This is just a sample of my days leading up to the DD set going out: Sit down at my desk at about 8:10am and look at my list of tasks and phone calls and the stack of progress drawings that I need to review and mark up before Friday; do triage. Ask the intern in charge of the doors: did the door hardware consultant send us his spec and hardware schedule yet? does he know our deadline is Friday? make sure he knows. Email Gretchen, the project manager for Gestalt (I can't call her because her voicemail is full) and ask if we have information on the mobile storage system going in the central sterile department, and if not can I just have the storage consultant's email or phone number and I'll call him myself. open the set of progress drawings and look at the ceiling plans, because Intern Jake is going to need at least two days to get through them. We should have these equipment booms located on these drawings (and dear God, I just remembered as I was typing this that I didn't tell the structural engineer about the ceiling-mounted injectors in the MRI and CT and PET CT rooms), so make that note again. Oh crap, the toilet partitions in the main public toilets should be ceiling mounted--mark that, then start composing email to structural engineer about all the things he needs to know about (equipment booms, toilet partitions, the recessed floor at the MRI room for the RF shielding). Phone call from Intern Max--are we showing the lead thicknesses in the walls of the imaging rooms. or is that for CDs? It's for CDs, but that reminds me that I'm not sure that I've sent the lead shielding reports to the contractor or the structural engineer (crap, and as I typed that I remembered that I need lead shielding in the ceiling of two scan rooms, about which the structural engineer knows nothing). Now to email the appropriate parties about the shielding report. A phone call from the plumbing engineer--the plan doens't show the right thickness of walls at all toilets; these are floor-mounted back-fed toilets, and they need 13" out-to-out to get the pipe out and down through the slab. Can you send me a list of where you're seeing these discrepancies? Push ceiling plans aside and start looking at floor plans--I can see where this needs to be done, but I--wait, ceiling plans first, Intern Jake is going to need those. I have to pee. I look at the clock on the computer monitor: it's 9am. Only 50 minutes have passed, and I've accomplished shit all. And I didn't even hit send on the email with the shielding report.
This is why I'm spending the weekend on the balcony with kittehs and plants.
Wednesday, June 22, 2011
I have a deadline this Friday and another the following Monday, so I forgot that I hadn't posted. Here are a few shots from our New Orleans trip back in May. Top to bottom: A house/building on the site of the Battle of New Orleans (fought during the War of 1812 against the British), the Domino Sugar factory, two octagon-shaped "steamboat" houses built during the 1800s, a ship yard, and a military ship that is used to move really big vehicles and equipment around the world.
Monday, June 13, 2011
New Orleans is not without its charms outside the French Quarter. All throughout the main part(s) of town, including the part with Tulane on the west/north side and the central business district on the east/south side, streetcars run pretty regularly to get you around. While it was reliable, safe, and comfortable transportation, it didn't appear to be quite as expedient as a bus system. The poor drivers seemed to spend a lot of time explaining to tourists that they need exact change and here's how you put the ticket into the fare-system-thingy, and so on. We saw mostly visitors on it, but locals not in a big hurry (i.e., running late or on a tight schedule) also used it in decent numbers. I'd say the tourist-local ratio was about 70-30 in the city and 40-60 in the outlying areas.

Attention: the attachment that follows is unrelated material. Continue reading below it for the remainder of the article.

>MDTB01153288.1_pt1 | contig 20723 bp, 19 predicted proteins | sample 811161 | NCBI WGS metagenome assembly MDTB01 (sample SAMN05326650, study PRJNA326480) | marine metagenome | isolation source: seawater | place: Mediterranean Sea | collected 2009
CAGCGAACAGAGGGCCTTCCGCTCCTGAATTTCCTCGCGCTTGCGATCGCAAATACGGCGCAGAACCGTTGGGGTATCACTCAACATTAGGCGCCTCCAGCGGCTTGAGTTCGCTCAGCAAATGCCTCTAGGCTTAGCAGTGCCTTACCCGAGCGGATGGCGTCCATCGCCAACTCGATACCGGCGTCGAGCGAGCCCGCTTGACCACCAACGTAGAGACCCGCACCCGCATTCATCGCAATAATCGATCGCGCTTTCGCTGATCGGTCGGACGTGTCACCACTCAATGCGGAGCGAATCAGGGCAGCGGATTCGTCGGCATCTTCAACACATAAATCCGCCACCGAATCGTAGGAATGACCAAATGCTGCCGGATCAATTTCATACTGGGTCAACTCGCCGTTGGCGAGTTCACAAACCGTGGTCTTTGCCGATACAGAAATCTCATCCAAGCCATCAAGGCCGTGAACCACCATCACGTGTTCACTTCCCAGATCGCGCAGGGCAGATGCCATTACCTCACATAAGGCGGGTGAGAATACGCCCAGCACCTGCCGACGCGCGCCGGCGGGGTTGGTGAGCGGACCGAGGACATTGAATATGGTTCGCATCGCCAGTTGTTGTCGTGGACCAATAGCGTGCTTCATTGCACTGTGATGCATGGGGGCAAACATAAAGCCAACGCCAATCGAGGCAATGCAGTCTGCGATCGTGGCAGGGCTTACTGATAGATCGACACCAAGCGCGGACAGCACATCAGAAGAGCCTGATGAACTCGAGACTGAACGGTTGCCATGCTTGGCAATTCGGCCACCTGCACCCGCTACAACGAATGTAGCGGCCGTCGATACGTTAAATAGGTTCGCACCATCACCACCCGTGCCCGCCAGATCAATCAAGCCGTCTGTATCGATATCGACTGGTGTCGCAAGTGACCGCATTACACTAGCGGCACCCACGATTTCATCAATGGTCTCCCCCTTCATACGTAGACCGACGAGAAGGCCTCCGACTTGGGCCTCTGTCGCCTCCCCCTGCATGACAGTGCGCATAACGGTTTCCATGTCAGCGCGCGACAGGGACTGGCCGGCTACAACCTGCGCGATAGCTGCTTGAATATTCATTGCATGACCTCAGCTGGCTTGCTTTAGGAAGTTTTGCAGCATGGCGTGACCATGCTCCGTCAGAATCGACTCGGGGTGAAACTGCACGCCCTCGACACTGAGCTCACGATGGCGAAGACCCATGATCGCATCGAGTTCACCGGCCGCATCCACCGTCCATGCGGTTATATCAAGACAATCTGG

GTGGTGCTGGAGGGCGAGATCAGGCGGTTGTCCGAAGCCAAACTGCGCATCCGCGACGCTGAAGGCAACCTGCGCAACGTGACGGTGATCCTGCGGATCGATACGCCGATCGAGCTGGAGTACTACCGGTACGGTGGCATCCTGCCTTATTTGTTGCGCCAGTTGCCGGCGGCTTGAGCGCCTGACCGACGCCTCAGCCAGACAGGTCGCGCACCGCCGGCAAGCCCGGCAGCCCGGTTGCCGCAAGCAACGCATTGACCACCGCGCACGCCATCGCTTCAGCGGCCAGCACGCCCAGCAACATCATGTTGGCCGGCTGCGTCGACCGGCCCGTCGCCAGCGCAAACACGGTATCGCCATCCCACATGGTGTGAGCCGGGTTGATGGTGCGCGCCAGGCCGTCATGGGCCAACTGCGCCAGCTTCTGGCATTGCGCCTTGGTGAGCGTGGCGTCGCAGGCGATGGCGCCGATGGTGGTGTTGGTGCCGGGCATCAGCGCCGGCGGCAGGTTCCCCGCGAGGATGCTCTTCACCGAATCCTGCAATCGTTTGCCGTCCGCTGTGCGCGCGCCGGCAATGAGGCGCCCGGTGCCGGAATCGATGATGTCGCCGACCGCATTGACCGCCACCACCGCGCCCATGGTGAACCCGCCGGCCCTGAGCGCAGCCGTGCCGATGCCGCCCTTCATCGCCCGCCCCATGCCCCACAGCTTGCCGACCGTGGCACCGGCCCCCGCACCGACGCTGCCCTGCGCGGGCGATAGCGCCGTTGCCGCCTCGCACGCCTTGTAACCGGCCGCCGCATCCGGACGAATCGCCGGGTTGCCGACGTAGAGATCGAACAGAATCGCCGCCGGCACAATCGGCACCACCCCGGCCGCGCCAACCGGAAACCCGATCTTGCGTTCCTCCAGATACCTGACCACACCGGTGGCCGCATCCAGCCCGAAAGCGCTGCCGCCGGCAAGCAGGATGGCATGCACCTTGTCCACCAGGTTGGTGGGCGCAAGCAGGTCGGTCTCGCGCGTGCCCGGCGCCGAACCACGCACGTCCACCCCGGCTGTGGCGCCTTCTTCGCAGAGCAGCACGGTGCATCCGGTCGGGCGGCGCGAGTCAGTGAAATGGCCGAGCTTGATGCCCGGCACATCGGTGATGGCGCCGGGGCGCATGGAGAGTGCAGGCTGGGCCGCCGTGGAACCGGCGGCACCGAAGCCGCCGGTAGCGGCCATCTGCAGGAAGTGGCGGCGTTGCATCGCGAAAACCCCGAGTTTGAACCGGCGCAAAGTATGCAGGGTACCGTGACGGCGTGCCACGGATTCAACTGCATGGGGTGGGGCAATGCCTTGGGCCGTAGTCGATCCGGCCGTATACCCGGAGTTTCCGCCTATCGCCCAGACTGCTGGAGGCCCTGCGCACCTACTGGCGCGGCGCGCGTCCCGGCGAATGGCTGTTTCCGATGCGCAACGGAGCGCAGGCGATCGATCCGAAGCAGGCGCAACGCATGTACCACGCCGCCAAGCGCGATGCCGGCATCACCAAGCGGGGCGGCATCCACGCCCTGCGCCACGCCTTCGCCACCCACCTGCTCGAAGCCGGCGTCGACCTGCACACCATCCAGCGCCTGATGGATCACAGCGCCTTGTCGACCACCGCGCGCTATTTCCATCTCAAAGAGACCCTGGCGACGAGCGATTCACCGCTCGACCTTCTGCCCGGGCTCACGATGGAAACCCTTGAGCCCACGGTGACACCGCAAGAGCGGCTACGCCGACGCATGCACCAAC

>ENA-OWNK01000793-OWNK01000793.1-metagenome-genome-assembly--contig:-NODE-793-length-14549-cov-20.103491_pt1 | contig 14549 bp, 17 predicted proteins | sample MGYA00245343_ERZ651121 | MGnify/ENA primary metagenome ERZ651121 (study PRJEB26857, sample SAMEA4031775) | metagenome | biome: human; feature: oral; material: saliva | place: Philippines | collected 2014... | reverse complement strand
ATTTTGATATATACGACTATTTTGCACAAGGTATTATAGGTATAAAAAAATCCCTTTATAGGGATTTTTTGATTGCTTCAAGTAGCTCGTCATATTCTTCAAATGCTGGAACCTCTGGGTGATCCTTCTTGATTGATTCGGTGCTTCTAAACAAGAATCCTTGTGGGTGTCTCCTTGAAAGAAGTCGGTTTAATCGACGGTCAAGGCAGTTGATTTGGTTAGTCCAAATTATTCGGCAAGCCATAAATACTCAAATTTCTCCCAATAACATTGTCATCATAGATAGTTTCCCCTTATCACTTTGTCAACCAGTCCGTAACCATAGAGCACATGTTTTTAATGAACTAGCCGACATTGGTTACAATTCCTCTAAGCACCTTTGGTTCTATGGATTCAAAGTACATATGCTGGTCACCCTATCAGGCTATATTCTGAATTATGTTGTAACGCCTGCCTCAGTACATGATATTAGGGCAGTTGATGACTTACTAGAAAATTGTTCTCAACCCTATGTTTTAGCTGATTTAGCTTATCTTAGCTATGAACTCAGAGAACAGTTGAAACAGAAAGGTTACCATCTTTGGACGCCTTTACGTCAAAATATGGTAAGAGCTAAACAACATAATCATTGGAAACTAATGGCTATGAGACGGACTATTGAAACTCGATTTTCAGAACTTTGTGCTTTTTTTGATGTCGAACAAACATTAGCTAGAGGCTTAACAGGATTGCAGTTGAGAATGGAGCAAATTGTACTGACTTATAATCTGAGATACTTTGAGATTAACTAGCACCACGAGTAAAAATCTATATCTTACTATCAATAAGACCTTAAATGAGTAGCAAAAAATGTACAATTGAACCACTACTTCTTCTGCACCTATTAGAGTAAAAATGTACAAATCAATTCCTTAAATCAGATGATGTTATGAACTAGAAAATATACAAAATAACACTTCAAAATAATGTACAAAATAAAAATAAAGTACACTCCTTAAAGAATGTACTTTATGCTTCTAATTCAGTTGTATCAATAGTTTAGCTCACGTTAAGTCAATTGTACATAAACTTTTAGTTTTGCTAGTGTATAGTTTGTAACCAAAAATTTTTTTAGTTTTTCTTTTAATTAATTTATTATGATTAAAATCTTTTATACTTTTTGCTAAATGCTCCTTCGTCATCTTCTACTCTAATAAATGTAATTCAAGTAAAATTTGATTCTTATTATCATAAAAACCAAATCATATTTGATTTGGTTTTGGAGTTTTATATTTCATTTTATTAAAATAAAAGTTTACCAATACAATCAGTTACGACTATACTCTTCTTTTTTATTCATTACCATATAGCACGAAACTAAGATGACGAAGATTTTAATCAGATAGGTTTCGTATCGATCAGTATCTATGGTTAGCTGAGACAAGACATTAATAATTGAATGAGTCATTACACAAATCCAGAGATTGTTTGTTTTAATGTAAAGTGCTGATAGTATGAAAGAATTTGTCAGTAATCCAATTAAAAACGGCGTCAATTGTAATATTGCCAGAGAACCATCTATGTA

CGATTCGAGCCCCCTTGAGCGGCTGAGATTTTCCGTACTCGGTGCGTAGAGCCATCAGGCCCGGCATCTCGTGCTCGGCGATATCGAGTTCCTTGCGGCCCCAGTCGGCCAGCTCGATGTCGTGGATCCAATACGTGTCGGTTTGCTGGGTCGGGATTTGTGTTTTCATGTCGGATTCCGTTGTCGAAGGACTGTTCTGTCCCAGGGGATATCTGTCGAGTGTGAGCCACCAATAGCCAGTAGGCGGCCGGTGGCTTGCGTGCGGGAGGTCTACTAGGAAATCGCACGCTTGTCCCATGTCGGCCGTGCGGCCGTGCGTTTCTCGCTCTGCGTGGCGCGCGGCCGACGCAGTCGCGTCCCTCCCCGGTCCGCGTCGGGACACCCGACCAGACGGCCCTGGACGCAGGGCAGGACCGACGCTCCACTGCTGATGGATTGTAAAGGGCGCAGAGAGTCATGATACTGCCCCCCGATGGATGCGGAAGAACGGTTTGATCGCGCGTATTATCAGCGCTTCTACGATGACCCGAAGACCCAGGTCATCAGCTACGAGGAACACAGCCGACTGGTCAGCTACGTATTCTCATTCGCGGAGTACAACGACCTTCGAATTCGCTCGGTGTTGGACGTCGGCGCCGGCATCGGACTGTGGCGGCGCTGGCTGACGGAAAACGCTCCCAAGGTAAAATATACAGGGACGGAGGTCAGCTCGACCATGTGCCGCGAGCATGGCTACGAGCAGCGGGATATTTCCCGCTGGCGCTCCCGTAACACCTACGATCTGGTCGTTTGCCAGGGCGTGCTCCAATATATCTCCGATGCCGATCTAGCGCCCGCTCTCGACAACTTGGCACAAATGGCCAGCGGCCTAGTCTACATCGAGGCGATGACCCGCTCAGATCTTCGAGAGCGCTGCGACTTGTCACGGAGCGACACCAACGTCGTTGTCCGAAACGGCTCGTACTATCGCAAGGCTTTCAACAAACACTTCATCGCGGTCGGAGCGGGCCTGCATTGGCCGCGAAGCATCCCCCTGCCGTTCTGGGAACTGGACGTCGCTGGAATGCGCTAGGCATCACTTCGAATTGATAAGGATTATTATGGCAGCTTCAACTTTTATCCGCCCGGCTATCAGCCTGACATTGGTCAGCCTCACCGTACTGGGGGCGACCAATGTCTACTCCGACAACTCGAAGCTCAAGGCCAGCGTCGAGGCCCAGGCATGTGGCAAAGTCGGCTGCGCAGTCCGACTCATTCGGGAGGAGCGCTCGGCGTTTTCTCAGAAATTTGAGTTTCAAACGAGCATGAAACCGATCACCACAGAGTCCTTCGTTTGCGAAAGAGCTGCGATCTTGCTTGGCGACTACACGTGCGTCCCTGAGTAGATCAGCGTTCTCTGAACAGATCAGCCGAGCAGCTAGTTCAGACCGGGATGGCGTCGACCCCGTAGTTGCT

The rest of the city has a distinctly different feel than that of the French Quarter. After the Louisiana Purchase, the Catholic French/Creole/Haitian citizens of NOLA were annoyed at the now-in-charge-sorta-kinda English-Puritan WASPs showing up to rain on their already-humid parade. Canal Street, the setting of a couple of the photos below, is the western/northern border of the French Quarter, and it is the point at which the flavor changes. All the street names change, like from "Bourbon" and "Chartres" and "Royale" in the FC to "Carondelet" and "Camp" and "St. Charles", respectively.The buildings take on a distinctly more modern look and feel, though I mean "modern" in terms of "from the past 80-100 years". New Orleans doesn't know or care, it seems, what year it looks like there, as long as it's not a year before about 1998. It threw me off, I think, to see so many buildings and spaces from the past without any real allusion to the present. Of course, I was also in the more touristy areas, which may have something to do with that look and feeling
Thursday, June 9, 2011
So while I've been whining and caterwauling about how tired and busy I am, stuff has been happening at and around Design Associates. First of all, we got a bunch of new work. Most of it was healthcare, but there's been some additional projects that came in regarding multi-use/multifamily as well as some commercial work. This means that we are one of a handful of offices hiring again in and around the Front Range, so we're not having to advertise too much to find people--we just let the interns in our office know, and they get the word out for us. One of the biggest pushes we've made is hiring people that we laid off in 2009 and 2010. Anyone that got laid off during that time, so it seems, is someone we only let go of because we couldn't afford to keep them. Hence, once we had the work to keep them busy and to pay them again, we hired them back. This includes a few interns and an architect or two...including Elliot. You remember when Elliot was laid off, right? Well, Elliot had been working at Acme with Guy for about 6 or 7 months, when Howie went looking for him. Seems Howie has a lot on his plate and has a project that he needs Elliot to just flat out take over and run with, and Elliot accepted the offer and came back. Here's funny(ish) part: he's making less than he was at Acme, but more than he was when he was laid off from DA in 2009. Well played, sir, well played. (This also gives me ammunition for a discussion regarding my own income discrepancy, but I digress.) Howie is also much happier back at DA--his boss at Acme was a total tool, such that even when Howie is at his micro-managing worst, he's still better than where Elliot was. Again, well played, sir.